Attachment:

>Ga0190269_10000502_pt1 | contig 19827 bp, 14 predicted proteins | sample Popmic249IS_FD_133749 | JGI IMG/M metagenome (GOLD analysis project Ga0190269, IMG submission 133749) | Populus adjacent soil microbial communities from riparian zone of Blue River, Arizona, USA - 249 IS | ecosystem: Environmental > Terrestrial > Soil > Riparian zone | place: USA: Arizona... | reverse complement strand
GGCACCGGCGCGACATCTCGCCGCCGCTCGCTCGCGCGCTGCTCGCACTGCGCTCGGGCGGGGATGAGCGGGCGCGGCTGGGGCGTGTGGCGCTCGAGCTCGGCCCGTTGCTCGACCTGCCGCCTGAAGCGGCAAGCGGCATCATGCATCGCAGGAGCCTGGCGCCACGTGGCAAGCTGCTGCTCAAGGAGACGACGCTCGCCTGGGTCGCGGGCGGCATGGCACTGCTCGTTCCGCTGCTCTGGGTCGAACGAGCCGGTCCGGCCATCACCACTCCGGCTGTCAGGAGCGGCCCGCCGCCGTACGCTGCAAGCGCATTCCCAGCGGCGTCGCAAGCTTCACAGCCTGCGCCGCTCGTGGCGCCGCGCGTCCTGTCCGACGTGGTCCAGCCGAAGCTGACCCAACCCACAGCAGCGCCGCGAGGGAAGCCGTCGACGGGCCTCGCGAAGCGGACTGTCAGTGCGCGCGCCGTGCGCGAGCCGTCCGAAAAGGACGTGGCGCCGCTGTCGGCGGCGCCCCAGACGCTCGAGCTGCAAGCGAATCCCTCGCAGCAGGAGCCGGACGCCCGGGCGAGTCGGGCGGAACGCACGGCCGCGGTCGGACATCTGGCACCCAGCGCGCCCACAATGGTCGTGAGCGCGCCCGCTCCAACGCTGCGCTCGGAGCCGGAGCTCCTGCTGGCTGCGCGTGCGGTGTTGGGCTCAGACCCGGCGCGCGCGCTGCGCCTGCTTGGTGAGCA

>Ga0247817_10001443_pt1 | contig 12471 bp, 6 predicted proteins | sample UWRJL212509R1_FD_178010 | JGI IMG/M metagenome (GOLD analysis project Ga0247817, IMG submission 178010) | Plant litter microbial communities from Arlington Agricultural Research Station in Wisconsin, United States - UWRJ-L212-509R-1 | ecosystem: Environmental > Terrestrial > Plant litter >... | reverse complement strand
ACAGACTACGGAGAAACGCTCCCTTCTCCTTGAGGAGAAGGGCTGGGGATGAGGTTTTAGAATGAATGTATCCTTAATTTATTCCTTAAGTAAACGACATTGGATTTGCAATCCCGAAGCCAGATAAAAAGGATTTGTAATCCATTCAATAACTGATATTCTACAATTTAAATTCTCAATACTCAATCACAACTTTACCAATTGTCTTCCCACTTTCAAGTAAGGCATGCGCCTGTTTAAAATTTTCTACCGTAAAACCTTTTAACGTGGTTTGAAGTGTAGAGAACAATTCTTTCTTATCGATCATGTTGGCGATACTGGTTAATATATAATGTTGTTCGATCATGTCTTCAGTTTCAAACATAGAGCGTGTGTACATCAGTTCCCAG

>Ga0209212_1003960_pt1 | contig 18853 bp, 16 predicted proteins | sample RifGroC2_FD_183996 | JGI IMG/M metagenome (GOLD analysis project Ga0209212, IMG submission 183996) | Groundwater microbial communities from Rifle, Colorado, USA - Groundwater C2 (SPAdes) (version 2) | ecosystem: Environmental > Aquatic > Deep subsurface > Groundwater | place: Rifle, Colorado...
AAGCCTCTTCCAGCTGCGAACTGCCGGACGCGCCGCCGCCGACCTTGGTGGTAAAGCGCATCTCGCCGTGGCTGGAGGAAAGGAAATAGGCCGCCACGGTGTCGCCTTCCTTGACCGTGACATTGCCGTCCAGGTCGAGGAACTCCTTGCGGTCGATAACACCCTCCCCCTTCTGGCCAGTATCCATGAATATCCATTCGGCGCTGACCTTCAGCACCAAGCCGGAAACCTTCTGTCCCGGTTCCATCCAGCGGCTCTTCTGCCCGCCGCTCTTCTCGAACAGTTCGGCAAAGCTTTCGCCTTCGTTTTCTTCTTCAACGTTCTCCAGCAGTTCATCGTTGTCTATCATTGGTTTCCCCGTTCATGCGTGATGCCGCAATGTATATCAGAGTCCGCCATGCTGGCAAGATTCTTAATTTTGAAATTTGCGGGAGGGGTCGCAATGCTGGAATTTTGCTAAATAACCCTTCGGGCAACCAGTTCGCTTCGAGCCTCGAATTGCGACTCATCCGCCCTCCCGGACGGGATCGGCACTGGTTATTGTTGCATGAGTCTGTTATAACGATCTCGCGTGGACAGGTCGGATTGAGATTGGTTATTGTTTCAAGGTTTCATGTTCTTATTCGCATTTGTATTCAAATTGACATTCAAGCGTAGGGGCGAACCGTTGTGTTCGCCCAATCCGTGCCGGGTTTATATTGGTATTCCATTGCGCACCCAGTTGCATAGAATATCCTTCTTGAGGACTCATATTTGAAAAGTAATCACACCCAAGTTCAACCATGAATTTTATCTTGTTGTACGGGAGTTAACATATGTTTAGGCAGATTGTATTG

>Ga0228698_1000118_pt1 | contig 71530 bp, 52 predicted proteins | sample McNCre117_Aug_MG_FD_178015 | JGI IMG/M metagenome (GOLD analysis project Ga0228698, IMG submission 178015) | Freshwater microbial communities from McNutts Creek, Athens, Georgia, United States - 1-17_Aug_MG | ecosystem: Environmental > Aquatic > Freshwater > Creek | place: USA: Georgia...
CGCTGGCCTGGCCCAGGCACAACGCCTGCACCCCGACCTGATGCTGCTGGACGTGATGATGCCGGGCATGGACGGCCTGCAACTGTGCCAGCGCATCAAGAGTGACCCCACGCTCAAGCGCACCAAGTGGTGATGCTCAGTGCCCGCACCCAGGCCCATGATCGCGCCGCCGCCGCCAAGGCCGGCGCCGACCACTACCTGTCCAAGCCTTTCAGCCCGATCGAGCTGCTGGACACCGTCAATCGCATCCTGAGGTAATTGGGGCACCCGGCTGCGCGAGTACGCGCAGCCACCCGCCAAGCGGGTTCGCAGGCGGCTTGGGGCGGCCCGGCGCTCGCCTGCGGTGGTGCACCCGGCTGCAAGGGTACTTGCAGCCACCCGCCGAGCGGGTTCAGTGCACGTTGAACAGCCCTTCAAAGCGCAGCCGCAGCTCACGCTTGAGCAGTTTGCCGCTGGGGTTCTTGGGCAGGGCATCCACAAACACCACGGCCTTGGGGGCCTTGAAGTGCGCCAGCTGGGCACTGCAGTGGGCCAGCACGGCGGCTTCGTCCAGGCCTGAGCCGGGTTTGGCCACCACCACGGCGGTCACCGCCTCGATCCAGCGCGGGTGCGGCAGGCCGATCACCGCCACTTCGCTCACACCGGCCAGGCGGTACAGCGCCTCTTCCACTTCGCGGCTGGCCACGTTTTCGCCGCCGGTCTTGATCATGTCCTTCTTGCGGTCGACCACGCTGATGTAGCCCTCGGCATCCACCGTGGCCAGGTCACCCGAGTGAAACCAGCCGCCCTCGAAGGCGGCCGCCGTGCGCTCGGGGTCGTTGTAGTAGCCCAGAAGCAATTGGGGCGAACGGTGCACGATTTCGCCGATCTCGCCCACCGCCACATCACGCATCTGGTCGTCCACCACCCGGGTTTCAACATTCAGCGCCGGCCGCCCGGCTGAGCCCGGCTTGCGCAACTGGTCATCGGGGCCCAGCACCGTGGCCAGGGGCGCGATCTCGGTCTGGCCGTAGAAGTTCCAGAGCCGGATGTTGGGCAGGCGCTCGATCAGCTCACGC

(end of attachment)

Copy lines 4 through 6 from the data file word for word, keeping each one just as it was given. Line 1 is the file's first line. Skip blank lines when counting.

ACAGACTACGGAGAAACGCTCCCTTCTCCTTGAGGAGAAGGGCTGGGGATGAGGTTTTAGAATGAATGTATCCTTAATTTATTCCTTAAGTAAACGACATTGGATTTGCAATCCCGAAGCCAGATAAAAAGGATTTGTAATCCATTCAATAACTGATATTCTACAATTTAAATTCTCAATACTCAATCACAACTTTACCAATTGTCTTCCCACTTTCAAGTAAGGCATGCGCCTGTTTAAAATTTTCTACCGTAAAACCTTTTAACGTGGTTTGAAGTGTAGAGAACAATTCTTTCTTATCGATCATGTTGGCGATACTGGTTAATATATAATGTTGTTCGATCATGTCTTCAGTTTCAAACATAGAGCGTGTGTACATCAGTTCCCAG

>Ga0209212_1003960_pt1 | contig 18853 bp, 16 predicted proteins | sample RifGroC2_FD_183996 | JGI IMG/M metagenome (GOLD analysis project Ga0209212, IMG submission 183996) | Groundwater microbial communities from Rifle, Colorado, USA - Groundwater C2 (SPAdes) (version 2) | ecosystem: Environmental > Aquatic > Deep subsurface > Groundwater | place: Rifle, Colorado...
AAGCCTCTTCCAGCTGCGAACTGCCGGACGCGCCGCCGCCGACCTTGGTGGTAAAGCGCATCTCGCCGTGGCTGGAGGAAAGGAAATAGGCCGCCACGGTGTCGCCTTCCTTGACCGTGACATTGCCGTCCAGGTCGAGGAACTCCTTGCGGTCGATAACACCCTCCCCCTTCTGGCCAGTATCCATGAATATCCATTCGGCGCTGACCTTCAGCACCAAGCCGGAAACCTTCTGTCCCGGTTCCATCCAGCGGCTCTTCTGCCCGCCGCTCTTCTCGAACAGTTCGGCAAAGCTTTCGCCTTCGTTTTCTTCTTCAACGTTCTCCAGCAGTTCATCGTTGTCTATCATTGGTTTCCCCGTTCATGCGTGATGCCGCAATGTATATCAGAGTCCGCCATGCTGGCAAGATTCTTAATTTTGAAATTTGCGGGAGGGGTCGCAATGCTGGAATTTTGCTAAATAACCCTTCGGGCAACCAGTTCGCTTCGAGCCTCGAATTGCGACTCATCCGCCCTCCCGGACGGGATCGGCACTGGTTATTGTTGCATGAGTCTGTTATAACGATCTCGCGTGGACAGGTCGGATTGAGATTGGTTATTGTTTCAAGGTTTCATGTTCTTATTCGCATTTGTATTCAAATTGACATTCAAGCGTAGGGGCGAACCGTTGTGTTCGCCCAATCCGTGCCGGGTTTATATTGGTATTCCATTGCGCACCCAGTTGCATAGAATATCCTTCTTGAGGACTCATATTTGAAAAGTAATCACACCCAAGTTCAACCATGAATTTTATCTTGTTGTACGGGAGTTAACATATGTTTAGGCAGATTGTATTG